View Full Version : Thinkin about starting Shieko

11-21-2009, 12:53 AM
I was wondering if keeping the chest flys in will do me anygood. I know they make the man boobs look nicer, but i heard they have no effect on strength. Would you guys keep em in or put something else in?

Also in the program it has Deadlift to knees, how would i go about that? ir should i just do a full deadlift?

11-21-2009, 01:15 AM
I would not do the chest flys they do more damage to your shoulder than they do helping your chest. I did a shieko program for my bench and with all the benching I did plus other lifts in the program I do not see the need for flys. As far as the DL to knees its just that pull the bar only to your knees then back to the floor the repeat. It helps built the start of the lift and help with explosiveness off the ground these will work a lot different than if you just did regular DL. As you progress through this or other shieko programs you may lift for the knees up using a power rack to help the top end of the lift or you may stand on a few plates and do full DL they all have purpose and will help you DL. Shieko programs are very though but the end results IMO are great. Good luck!

11-21-2009, 01:53 AM
ok, now should i just completely cut out the flys or put another exersise in, like a tricep one, cuz i did not see many of those, or aybe shoulder work? idk

11-22-2009, 11:11 PM
My advice would be to start it without any modifications, at least for three or four weeks.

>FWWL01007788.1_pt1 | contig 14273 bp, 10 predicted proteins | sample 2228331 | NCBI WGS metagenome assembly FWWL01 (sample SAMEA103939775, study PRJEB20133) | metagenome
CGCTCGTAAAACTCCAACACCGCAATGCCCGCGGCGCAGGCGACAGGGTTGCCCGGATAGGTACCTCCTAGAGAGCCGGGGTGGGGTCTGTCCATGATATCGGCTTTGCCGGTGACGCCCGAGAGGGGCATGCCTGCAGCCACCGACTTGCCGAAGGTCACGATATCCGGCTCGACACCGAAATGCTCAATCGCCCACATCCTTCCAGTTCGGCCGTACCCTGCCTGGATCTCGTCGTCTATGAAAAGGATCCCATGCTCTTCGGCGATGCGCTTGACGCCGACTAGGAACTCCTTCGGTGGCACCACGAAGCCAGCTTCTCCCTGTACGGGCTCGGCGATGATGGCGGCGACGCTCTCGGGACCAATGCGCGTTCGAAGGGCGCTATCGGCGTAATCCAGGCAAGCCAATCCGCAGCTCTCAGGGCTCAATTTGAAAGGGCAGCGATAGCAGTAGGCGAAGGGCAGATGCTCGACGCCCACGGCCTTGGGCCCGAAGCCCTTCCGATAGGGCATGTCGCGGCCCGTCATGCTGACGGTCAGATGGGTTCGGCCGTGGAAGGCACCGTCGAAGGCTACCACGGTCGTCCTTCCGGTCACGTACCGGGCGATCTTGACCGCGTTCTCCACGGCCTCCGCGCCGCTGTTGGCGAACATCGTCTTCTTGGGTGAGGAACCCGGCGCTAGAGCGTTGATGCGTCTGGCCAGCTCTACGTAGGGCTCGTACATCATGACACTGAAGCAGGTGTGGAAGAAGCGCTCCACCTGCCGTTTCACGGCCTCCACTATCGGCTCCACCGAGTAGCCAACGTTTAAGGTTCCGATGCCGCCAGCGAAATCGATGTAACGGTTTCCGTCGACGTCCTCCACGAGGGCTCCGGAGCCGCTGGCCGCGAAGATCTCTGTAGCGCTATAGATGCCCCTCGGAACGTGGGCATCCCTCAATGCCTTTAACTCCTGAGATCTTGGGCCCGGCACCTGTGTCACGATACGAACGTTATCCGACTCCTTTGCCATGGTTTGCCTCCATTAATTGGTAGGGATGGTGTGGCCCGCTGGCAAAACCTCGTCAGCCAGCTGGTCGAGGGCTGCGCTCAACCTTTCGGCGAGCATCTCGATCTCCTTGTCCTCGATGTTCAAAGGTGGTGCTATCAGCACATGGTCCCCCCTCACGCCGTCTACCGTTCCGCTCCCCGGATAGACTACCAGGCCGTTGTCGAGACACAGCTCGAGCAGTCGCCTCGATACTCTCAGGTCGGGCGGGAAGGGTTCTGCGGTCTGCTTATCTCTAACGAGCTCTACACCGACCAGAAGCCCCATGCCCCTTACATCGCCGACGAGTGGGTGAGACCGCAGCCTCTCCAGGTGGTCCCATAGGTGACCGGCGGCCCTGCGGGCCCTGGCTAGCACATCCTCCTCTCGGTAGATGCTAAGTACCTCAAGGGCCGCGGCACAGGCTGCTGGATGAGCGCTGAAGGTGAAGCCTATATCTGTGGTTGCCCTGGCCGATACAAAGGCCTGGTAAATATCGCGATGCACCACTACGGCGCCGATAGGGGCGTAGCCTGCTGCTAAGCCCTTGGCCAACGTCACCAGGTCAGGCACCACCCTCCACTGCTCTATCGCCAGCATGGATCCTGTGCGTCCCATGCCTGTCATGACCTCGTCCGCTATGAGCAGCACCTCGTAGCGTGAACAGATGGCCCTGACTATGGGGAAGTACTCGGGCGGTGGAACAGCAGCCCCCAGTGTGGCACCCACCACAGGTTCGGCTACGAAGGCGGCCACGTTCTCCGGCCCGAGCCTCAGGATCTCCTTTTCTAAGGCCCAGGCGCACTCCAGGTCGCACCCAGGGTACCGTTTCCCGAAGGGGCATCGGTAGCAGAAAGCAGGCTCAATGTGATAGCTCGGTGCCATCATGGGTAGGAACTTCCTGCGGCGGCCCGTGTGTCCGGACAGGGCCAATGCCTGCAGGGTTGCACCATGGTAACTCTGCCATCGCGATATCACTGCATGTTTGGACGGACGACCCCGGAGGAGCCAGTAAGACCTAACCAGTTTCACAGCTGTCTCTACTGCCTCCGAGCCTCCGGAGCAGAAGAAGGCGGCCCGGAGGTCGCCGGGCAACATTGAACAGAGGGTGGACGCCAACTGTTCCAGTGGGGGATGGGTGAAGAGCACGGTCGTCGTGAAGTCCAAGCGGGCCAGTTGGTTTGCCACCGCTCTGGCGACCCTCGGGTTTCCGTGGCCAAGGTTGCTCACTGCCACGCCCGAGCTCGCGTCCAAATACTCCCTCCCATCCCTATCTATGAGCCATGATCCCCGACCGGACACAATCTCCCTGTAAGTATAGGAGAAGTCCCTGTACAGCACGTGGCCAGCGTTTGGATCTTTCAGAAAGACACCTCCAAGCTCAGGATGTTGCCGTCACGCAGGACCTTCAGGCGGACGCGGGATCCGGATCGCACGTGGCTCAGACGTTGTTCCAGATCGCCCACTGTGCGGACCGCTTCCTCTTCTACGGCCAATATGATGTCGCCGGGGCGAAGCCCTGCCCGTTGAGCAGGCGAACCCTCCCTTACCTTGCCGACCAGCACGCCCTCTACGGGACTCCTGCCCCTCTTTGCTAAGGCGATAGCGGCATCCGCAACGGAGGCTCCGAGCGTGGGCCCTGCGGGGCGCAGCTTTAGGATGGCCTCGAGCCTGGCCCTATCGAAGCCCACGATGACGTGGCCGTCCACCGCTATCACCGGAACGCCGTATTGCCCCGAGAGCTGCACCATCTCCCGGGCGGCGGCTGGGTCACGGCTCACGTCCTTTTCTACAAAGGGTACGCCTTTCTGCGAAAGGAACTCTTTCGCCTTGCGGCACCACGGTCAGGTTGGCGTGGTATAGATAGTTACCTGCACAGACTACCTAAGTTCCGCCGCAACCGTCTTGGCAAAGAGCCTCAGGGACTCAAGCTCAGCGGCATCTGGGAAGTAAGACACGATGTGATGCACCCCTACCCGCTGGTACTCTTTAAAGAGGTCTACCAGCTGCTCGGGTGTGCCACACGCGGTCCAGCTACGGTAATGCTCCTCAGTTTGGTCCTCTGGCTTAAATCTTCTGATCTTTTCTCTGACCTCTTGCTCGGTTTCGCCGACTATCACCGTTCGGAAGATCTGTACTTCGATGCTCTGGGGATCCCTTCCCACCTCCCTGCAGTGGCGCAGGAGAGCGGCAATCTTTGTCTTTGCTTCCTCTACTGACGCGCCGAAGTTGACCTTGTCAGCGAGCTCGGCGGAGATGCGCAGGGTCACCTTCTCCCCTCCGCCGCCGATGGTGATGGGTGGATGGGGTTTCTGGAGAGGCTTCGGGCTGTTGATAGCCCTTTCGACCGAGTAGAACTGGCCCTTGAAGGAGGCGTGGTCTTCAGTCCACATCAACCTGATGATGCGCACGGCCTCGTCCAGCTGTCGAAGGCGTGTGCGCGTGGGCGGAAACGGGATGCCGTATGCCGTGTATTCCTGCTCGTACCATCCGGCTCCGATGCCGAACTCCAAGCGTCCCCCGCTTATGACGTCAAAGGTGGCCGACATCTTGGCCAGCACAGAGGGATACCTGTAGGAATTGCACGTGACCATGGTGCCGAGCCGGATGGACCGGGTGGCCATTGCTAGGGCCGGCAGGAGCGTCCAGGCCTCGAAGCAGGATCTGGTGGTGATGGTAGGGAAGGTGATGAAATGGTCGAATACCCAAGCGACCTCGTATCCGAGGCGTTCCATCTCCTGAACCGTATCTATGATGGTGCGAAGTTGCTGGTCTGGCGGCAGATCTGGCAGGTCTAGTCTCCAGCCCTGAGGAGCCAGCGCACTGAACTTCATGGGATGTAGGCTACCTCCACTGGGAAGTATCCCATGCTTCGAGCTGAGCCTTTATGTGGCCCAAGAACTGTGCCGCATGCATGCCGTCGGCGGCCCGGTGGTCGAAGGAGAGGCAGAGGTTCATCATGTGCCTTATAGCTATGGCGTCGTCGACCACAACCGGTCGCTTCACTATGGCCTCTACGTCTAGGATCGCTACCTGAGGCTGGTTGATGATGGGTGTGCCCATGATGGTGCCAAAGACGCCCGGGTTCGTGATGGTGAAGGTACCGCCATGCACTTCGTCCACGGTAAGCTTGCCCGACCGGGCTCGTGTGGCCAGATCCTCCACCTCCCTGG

At first, I was really apprehensive about doing flyes. However, after accumulating a lot of fatigue from benching thrice a week, they soon became a welcome (and important, IMO) stretch. After a few months of running Sheiko, I no longer do them three times a week, but twice seems to really do the trick. Sometimes I do incline DB presses instead, emphasizing a big stretch at the bottom. Seems like essentially the same thing to me.

I also felt uncomfortable doing deadlifts-to-knees. The whole point of them is that you're pulling up to just above the knees, then doing rack pulls from just below the knees, thereby overlapping what is a sticking point for many people, without overloading your CNS. I would NOT recommend switching them for full deadlifts. That would require a modification of the volume and loading as well. Also of note, I switched to sumo/semi-sumo midway through a cycle. Deadlifts-to-knees seem to make a lot more sense for sumo deadlifts, rather than conventional. I always felt like a hunchback doing them conventional, but I appreciate them more with sumo due to the technical nature of the lift and getting the bar off the ground.

I'd also like to point out that I'm not trying to discredit Andre518's views. It really attests to how individual the matter is, and how much one can modify a Sheiko template. I do, however, think it would behoove you to at least start it out as written.

11-23-2009, 01:29 AM
I think there are better ways to train than Sheiko, just my opinion.

Look at the systems that have built scores of excellent lifters.

11-23-2009, 02:16 AM
Sheiko has helped to build a lot of excellent lifters Nick, it's quite a popular routine in the IPF so OP may vary his choice depening on which particular fed he chooses to lift in.

OP - Fly's are in Sheiko to act more as a restorative exercise then anything else. They are used to stretch the pecs and should be done light.